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    In response to remarks about water storage, this project is described as a "run-of-river" hydro, meaning that the project flow above the diversion and downstream of the powerhouse are the same, whenever the powerhouse is in operation. Where the streamflow is different is the bypass reach, that part of the river between the low diversion dam (these are typically in the 6 to 15' range) and the powerhouse tailrace where it rejoins the river channel. There are other run-of-river small hydro projects in the region (Koma Kulshan on Sandy Creek, Baker River watershed; Weeks Falls on the SF Snoqualmie; Woods Creek and Youngs Creek on the Skykomish; and NF Nooksack, as examples). An important aspect of these type of projects is that they produce most of their power during the spring runoff, when the region has massive surplus energy. They operate at half or less of their potential output in the winter when NW regional energy demands are highest. That's a downside to their lack of storage. OTOH, lack of storage vastly reduces their environmental impact.

    Key aspects of this project are whether fish screens will be required on the intake (I would think so, but these are sometimes waived), fish passage over or around the diversion dam, and the minimum instream flow regime set for the bypass reach.

    Sg
     
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  18. Alex MacDonald

    Alex MacDonald Dr. of Doomology

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    Is a "gubmint" entity thinking about doing this? It's been my experience that if something absolutely, positively has to be fucked up beyond all recognition, then that's the bunch to do it!
     
  19. gabe0430

    gabe0430 Banned or Parked

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    No one likes dams, no one likes coal, no ones like nuclear, no one like to be at the mercy of the Arabs for oil, even the wind turbines get challenged at every location........but everyone likes their big house with the electric meter spinning happily so they can use the TV, PC, Heat and hot water and all the other comforts........There is a word for this kind of thinking..... Keep in mind the government has to provide power to 350 million people. How do you suppose they do that? And don't say solar because its stupid to think solar can meet the power needs of this country. In the grand scheme of things this dam is a good choice, a tiny portion of the population fishes the NF, not many fish there anyways, and it sounds like they want to make it environmentily friendly. I would estimate that maybe 100 or so people fish the NF a year. I am sure it will be fishable afterwards and you still have the MF and SF and a 45 min drive to the awesome YAK. Dam the river the stock it with trout from a hatchery and everyone WINS

    And the NFS are living a long lost pipe dream so too bad if they don't like hatchery fish, the ship has sailed on that one.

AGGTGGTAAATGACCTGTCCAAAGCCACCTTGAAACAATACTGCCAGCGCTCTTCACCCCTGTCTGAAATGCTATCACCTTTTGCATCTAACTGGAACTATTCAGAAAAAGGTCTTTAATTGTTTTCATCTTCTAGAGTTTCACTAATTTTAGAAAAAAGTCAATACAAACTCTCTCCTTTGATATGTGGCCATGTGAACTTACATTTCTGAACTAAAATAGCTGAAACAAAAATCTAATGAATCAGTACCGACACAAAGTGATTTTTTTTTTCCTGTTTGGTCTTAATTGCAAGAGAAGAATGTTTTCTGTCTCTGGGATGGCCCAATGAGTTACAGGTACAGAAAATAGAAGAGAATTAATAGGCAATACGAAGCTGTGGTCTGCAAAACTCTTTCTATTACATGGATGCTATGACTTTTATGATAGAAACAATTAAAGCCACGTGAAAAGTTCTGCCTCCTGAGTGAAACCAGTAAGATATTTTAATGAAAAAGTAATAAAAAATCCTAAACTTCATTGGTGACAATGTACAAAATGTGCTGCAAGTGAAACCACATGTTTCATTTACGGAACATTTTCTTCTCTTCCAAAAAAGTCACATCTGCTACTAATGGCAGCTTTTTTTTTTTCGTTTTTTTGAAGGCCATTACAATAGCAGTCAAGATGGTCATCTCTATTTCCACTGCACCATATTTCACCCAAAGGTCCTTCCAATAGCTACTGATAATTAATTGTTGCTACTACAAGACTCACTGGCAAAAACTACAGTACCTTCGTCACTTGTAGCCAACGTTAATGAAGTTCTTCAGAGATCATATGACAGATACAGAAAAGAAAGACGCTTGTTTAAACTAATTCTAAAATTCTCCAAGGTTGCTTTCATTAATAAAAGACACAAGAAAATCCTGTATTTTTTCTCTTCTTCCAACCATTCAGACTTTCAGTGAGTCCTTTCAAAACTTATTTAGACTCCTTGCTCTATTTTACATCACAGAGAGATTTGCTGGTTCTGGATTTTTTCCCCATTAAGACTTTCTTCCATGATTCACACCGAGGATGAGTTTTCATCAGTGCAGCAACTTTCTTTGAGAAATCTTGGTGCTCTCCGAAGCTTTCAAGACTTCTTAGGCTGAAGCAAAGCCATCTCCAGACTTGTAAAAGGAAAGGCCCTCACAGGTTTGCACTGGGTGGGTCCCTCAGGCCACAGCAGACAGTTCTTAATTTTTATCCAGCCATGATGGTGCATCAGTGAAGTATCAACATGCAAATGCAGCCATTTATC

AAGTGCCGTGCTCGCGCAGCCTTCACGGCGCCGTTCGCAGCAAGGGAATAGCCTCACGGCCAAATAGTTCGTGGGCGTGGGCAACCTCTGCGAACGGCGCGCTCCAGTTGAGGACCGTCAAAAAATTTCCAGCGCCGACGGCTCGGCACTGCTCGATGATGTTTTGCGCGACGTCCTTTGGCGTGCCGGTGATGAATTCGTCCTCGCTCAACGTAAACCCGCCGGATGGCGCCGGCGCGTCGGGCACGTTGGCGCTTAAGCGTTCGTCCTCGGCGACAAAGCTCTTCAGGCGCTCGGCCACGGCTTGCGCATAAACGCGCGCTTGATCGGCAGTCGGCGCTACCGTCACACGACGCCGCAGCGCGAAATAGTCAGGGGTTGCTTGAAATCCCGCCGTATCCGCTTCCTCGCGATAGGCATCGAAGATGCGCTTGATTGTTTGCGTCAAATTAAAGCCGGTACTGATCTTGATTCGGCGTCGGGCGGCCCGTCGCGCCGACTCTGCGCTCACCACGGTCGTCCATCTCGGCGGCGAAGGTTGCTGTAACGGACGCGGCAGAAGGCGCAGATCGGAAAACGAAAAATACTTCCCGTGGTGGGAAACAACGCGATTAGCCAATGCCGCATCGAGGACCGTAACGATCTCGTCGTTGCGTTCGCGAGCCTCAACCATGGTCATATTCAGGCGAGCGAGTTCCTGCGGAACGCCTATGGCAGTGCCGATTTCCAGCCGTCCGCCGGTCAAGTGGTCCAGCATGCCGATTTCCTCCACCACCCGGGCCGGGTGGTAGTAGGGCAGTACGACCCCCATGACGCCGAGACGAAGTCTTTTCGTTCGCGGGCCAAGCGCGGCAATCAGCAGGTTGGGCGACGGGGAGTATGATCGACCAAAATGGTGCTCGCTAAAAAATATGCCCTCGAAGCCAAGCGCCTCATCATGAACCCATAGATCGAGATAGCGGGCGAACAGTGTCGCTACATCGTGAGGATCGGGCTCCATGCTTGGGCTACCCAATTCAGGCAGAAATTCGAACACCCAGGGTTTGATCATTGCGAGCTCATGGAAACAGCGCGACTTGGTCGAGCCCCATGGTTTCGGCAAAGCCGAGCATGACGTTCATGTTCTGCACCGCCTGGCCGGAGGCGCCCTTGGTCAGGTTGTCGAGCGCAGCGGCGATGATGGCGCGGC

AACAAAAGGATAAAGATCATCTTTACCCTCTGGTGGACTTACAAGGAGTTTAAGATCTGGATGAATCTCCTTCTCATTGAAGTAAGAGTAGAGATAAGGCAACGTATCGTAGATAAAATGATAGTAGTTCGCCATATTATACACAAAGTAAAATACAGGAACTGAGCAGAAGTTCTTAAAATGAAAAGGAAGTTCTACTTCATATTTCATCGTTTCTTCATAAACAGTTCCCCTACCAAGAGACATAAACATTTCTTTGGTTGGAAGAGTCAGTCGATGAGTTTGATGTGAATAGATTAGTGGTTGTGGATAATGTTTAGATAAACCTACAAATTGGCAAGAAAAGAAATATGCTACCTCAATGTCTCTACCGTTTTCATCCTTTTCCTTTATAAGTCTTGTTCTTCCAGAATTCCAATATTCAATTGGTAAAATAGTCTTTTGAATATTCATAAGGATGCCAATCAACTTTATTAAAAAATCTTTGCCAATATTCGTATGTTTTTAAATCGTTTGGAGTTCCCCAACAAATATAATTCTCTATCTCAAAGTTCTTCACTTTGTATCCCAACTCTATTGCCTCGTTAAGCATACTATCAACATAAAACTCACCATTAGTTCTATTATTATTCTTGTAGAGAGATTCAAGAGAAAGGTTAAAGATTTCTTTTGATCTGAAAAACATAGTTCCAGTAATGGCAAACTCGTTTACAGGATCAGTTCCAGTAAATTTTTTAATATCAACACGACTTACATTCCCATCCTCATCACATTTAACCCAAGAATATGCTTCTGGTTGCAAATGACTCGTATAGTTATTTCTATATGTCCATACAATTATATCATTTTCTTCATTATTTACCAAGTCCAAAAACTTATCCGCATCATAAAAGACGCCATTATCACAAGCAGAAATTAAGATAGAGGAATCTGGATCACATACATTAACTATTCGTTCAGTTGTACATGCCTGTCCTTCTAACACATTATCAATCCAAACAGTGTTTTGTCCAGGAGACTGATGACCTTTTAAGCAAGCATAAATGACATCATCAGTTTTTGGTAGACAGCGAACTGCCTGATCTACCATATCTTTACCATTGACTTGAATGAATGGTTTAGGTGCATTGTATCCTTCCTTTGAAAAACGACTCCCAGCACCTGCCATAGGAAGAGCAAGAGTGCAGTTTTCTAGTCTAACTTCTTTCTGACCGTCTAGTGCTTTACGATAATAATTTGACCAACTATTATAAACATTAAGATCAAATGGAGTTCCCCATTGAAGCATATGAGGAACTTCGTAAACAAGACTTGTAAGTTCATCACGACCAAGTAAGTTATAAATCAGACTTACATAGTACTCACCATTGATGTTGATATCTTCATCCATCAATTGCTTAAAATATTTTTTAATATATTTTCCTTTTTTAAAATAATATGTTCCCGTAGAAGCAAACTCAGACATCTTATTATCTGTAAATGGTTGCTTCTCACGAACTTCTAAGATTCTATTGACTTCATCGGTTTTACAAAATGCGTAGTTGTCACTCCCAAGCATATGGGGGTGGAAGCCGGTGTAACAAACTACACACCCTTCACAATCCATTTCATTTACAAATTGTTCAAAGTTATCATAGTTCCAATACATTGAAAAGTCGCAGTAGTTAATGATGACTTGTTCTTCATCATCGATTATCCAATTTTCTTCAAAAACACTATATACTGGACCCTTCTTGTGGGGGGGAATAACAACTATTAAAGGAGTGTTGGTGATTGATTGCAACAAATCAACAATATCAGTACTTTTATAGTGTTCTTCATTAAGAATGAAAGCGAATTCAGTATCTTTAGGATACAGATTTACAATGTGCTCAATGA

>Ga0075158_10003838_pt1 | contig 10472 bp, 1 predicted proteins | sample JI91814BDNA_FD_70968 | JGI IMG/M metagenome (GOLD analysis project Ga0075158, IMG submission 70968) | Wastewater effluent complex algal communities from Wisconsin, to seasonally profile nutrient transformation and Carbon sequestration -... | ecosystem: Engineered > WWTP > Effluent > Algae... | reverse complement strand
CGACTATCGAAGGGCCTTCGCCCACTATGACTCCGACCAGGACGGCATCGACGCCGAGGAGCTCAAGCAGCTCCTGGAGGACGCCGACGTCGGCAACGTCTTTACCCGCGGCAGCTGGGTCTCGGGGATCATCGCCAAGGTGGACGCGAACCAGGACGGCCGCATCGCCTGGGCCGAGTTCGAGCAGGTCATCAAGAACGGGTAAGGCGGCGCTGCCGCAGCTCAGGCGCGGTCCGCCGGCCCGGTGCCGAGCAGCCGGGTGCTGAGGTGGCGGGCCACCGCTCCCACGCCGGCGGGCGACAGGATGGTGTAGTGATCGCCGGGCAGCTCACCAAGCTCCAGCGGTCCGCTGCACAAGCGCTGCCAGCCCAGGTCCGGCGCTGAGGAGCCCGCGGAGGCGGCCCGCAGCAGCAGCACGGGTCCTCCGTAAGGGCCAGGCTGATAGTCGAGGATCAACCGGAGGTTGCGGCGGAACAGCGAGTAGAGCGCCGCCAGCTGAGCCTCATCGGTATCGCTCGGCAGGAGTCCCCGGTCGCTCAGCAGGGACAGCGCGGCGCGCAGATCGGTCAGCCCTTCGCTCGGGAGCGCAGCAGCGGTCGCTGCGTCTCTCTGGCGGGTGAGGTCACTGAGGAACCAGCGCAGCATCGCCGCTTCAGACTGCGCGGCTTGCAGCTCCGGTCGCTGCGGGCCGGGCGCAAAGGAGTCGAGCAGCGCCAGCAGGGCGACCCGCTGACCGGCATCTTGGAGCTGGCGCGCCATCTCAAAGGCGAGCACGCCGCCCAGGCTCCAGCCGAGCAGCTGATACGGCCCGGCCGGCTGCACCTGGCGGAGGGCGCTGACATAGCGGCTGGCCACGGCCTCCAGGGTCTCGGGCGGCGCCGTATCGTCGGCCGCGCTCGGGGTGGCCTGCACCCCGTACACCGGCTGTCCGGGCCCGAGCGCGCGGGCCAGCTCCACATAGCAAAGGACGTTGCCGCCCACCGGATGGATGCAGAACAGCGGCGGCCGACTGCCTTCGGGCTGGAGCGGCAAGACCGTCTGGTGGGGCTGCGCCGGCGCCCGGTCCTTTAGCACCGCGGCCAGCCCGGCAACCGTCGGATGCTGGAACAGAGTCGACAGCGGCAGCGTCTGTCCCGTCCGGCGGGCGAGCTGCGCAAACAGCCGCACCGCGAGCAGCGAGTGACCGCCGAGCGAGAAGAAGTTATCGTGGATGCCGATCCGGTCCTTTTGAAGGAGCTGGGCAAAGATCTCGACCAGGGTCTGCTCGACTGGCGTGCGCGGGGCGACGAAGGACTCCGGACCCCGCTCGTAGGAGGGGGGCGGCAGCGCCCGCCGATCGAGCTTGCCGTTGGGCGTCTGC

BTW I would vote for the dam

    Those that would vote against it please turn off your PC, TV, lights and sit in the dark.
     
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  20. Thomas Mitchell

    Thomas Mitchell Active Member

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    Black Canyon Hydro, LLC appears to be a privately held for-profit company.

    Kent brings up a very good point about using our voice in participating in the impact assessment. I thought about this quite a bit before deciding to decline and the decision was likely colored by my own professional experience. In my 9-5 gig, we frequently engage independent consultants for research among many other activities. The research is sound and unbiased but these types of engagements are targeted and that in and of itself introduces a sort of implicit bias.

    The admittedly simplistic scenario that ran through my head was as follows:

    Consultant - "Will the proposed project prevent you from your normal fishing activities on the NFS?"
    Me - "No. Almost no one fishes that stretch due to the difficulty and sometimes dangerous conditions."

    The same questions is then asked of other fishermen and the published result is someting like:

    "88% of interviewed fishermen state that the proposed project will not impact there normal fishing activities".

    Taken in that limited context, it might seem like me and those other hypothetical fishermen are OK with the project when that is not the case at all. The road to hell is paved with good intentions, or so I've heard.

    My opposition to the project has nothing to do with whether it will affect my fishing or not. Rather, that from a 'true' cost/benefit view, the costs to this project far outweigh the benefit of electricity for 9,000 homes, especially given the constraints note by Salmo_g above.

    The costs I'm referring to are not the costs that Black Canyon is building into their profitability model, which they must have or else they would not be pushing the project. Rather it's the costs that you and I will bear - the negative externalities such as the effects on the environment of a new dam on an otherwise free-flowing river including the effects of digging a long diversion tunnel, roads to build the tunnel, even the base aesthetic loss associated with a manmade structure. In economic theory, these are called 'externalities' and can be both positive and negative. In this case, I can't think of any positives but that might be bias on my part. Speculation on my part but I think it it were possible to quantify and put a price tag on the costs associated with the negative externalities and in turn allocate them to the Black Canyon project, it would no longer be profitable.

    Dave strikes me a very professional and thoughtful fellow. If at all possible I will attend any public meetings held to engage in dialogue about the project. My point was not to remain silent, rather to first lend my voice to those groups that are leading the effort to block the project.